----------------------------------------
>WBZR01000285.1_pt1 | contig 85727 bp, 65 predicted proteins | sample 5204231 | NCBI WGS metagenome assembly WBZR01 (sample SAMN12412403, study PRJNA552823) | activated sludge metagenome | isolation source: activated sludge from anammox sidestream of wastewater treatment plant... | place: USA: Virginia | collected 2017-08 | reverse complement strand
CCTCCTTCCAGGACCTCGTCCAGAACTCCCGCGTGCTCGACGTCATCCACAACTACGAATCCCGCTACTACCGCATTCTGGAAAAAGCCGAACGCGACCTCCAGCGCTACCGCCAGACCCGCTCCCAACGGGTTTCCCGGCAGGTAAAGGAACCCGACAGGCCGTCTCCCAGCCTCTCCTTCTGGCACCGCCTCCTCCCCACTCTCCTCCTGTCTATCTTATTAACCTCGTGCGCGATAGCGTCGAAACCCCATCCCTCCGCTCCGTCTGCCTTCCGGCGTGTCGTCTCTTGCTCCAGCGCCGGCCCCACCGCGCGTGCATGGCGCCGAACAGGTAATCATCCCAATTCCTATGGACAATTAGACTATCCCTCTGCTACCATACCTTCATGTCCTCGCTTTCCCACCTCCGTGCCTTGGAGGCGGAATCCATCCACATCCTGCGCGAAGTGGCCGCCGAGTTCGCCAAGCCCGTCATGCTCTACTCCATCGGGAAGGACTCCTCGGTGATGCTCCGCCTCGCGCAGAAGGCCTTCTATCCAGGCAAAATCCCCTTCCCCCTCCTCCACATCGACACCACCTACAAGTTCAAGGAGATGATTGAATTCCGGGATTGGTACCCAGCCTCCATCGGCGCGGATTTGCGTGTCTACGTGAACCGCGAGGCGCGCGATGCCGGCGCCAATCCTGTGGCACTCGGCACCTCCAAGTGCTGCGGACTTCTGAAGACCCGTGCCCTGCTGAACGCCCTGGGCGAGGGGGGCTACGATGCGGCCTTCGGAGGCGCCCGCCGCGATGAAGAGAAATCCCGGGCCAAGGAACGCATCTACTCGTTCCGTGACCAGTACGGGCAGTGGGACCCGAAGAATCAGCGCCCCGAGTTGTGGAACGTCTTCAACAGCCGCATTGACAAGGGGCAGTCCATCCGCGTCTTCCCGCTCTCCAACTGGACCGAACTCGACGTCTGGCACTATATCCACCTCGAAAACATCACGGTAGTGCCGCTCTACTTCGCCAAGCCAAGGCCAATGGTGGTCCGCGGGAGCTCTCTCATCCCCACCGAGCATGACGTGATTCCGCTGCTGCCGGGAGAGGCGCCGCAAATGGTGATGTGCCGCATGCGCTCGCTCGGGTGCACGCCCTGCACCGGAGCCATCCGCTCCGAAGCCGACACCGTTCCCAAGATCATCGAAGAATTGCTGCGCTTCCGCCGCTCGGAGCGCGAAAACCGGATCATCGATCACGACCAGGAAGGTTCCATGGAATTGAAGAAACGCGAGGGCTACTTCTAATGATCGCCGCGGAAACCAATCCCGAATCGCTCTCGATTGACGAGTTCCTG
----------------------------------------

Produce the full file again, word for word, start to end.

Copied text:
>WBZR01000285.1_pt1 | contig 85727 bp, 65 predicted proteins | sample 5204231 | NCBI WGS metagenome assembly WBZR01 (sample SAMN12412403, study PRJNA552823) | activated sludge metagenome | isolation source: activated sludge from anammox sidestream of wastewater treatment plant... | place: USA: Virginia | collected 2017-08 | reverse complement strand
CCTCCTTCCAGGACCTCGTCCAGAACTCCCGCGTGCTCGACGTCATCCACAACTACGAATCCCGCTACTACCGCATTCTGGAAAAAGCCGAACGCGACCTCCAGCGCTACCGCCAGACCCGCTCCCAACGGGTTTCCCGGCAGGTAAAGGAACCCGACAGGCCGTCTCCCAGCCTCTCCTTCTGGCACCGCCTCCTCCCCACTCTCCTCCTGTCTATCTTATTAACCTCGTGCGCGATAGCGTCGAAACCCCATCCCTCCGCTCCGTCTGCCTTCCGGCGTGTCGTCTCTTGCTCCAGCGCCGGCCCCACCGCGCGTGCATGGCGCCGAACAGGTAATCATCCCAATTCCTATGGACAATTAGACTATCCCTCTGCTACCATACCTTCATGTCCTCGCTTTCCCACCTCCGTGCCTTGGAGGCGGAATCCATCCACATCCTGCGCGAAGTGGCCGCCGAGTTCGCCAAGCCCGTCATGCTCTACTCCATCGGGAAGGACTCCTCGGTGATGCTCCGCCTCGCGCAGAAGGCCTTCTATCCAGGCAAAATCCCCTTCCCCCTCCTCCACATCGACACCACCTACAAGTTCAAGGAGATGATTGAATTCCGGGATTGGTACCCAGCCTCCATCGGCGCGGATTTGCGTGTCTACGTGAACCGCGAGGCGCGCGATGCCGGCGCCAATCCTGTGGCACTCGGCACCTCCAAGTGCTGCGGACTTCTGAAGACCCGTGCCCTGCTGAACGCCCTGGGCGAGGGGGGCTACGATGCGGCCTTCGGAGGCGCCCGCCGCGATGAAGAGAAATCCCGGGCCAAGGAACGCATCTACTCGTTCCGTGACCAGTACGGGCAGTGGGACCCGAAGAATCAGCGCCCCGAGTTGTGGAACGTCTTCAACAGCCGCATTGACAAGGGGCAGTCCATCCGCGTCTTCCCGCTCTCCAACTGGACCGAACTCGACGTCTGGCACTATATCCACCTCGAAAACATCACGGTAGTGCCGCTCTACTTCGCCAAGCCAAGGCCAATGGTGGTCCGCGGGAGCTCTCTCATCCCCACCGAGCATGACGTGATTCCGCTGCTGCCGGGAGAGGCGCCGCAAATGGTGATGTGCCGCATGCGCTCGCTCGGGTGCACGCCCTGCACCGGAGCCATCCGCTCCGAAGCCGACACCGTTCCCAAGATCATCGAAGAATTGCTGCGCTTCCGCCGCTCGGAGCGCGAAAACCGGATCATCGATCACGACCAGGAAGGTTCCATGGAATTGAAGAAACGCGAGGGCTACTTCTAATGATCGCCGCGGAAACCAATCCCGAATCGCTCTCGATTGACGAGTTCCTG